The cost-of-living crisis we are currently facing is the worst in half a century.
After 12 years of Conservative Government, inflation and energy prices have now reached historic highs, while the British public is facing the largest tax burden in more than 50 years.
In his spring statement on March , the Chancellor announced that the Household Support Fund (HSF) is set to double to £1billion from April. First announced in October of last year, the fund is designed to enable local councils to support those struggling to manage the costs of essentials such as food and utilities.
The money may come from central Government, but individual councils are tasked with deciding how it should be distributed to their local communities.
Doubling the HSF may seem like a generous decision to alleviate some of the financial strain on families, but when you break it down it remains clear – there is simply not enough money in the pot to go around.
The Chancellor went against calls from Labour – and even some Conservative MPs – to scrap the National Insurance hike.
There was also no mention of a windfall tax for oil and gas producers to help with rising energy costs (another Labour idea).
In Lewisham, a large share of the original £500million HSF went to free school meals for children in the community.
While I wholeheartedly support this decision by the council, insufficient funds from the Government mean there is little money left over to help others struggling to make ends meet in the face of huge financial pressures.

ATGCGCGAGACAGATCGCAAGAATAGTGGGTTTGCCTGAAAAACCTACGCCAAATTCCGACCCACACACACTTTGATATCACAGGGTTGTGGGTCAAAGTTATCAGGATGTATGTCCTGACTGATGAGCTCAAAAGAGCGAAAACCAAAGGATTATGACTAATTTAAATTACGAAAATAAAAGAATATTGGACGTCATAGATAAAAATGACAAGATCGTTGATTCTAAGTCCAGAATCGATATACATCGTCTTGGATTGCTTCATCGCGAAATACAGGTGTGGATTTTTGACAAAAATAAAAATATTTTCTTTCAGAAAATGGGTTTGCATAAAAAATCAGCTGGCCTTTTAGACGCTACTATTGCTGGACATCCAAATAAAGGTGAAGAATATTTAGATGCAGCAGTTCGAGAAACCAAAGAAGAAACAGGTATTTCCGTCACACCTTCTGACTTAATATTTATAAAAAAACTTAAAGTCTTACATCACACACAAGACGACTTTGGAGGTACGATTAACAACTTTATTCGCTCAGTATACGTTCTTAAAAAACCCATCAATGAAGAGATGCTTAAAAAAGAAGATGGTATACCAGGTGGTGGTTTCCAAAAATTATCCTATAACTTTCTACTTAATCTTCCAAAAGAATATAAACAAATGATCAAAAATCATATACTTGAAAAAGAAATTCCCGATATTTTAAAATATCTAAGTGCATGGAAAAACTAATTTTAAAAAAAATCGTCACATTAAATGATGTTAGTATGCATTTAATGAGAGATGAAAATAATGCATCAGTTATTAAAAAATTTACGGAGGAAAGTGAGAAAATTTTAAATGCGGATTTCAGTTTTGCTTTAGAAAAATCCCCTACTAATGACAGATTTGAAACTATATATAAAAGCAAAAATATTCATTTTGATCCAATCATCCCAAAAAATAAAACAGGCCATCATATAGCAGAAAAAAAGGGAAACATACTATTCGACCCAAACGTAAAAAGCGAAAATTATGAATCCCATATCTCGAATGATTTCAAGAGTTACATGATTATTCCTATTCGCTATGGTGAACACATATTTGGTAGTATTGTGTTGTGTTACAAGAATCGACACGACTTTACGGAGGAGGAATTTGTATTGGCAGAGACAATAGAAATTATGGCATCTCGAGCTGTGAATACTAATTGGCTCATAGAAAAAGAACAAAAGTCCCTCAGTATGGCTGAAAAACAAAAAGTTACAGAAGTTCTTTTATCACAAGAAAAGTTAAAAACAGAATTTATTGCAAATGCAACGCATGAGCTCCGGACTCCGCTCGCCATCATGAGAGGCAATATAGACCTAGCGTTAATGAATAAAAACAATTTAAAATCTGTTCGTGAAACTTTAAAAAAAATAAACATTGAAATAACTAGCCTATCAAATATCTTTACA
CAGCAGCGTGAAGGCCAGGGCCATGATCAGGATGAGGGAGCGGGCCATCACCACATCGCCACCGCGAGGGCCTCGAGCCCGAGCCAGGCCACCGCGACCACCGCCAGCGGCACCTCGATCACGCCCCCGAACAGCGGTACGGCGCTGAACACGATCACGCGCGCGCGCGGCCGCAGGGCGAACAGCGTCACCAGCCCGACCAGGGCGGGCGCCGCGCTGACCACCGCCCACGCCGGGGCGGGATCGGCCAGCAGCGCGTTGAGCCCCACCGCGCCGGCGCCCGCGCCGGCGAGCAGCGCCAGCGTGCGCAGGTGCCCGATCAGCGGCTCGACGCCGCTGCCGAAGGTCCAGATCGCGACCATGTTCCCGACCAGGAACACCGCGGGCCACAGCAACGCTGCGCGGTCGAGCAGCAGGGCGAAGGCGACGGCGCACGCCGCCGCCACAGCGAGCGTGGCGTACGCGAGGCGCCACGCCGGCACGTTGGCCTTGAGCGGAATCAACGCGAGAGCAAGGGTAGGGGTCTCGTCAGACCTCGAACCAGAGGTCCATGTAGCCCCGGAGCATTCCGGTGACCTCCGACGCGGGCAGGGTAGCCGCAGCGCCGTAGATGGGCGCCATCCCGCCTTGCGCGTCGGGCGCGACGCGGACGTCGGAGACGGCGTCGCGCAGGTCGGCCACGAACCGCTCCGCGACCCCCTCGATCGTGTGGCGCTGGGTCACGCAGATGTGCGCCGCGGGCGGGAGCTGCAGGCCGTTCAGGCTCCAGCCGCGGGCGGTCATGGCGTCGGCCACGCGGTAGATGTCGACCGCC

My constituency office receives countless emails, letters and phone calls from constituents who are struggling to pay rising energy bills or meet rent payments, and there are fewer and fewer places left to direct them for support.
Councils are on the front line of delivering the essential services that people rely on.
While the Government may have devolved decision-making powers to them, it is failing to provide them with enough funds to do this effectively.
We are in desperate need of reform in local Government finance to ensure that communities have access to the help that they need, and the HSF merely acts as a poor and temporary sticking plaster when serious fundamental changes are needed.
The cost-of-living crisis is a result of Government decisions that predate both Covid and the war in Ukraine.
The Government’s unwillingness to adequately address the current economic crisis means the financial burden will continue to fall on low-income families, while large companies and the rich remain protected.
Labour is committed to strengthening and rebuilding our communities.
Ahead of the council elections on May 5 you can read more about our pledges in the 2022 Lewisham Labour Manifesto at https://www.lewishamlabour.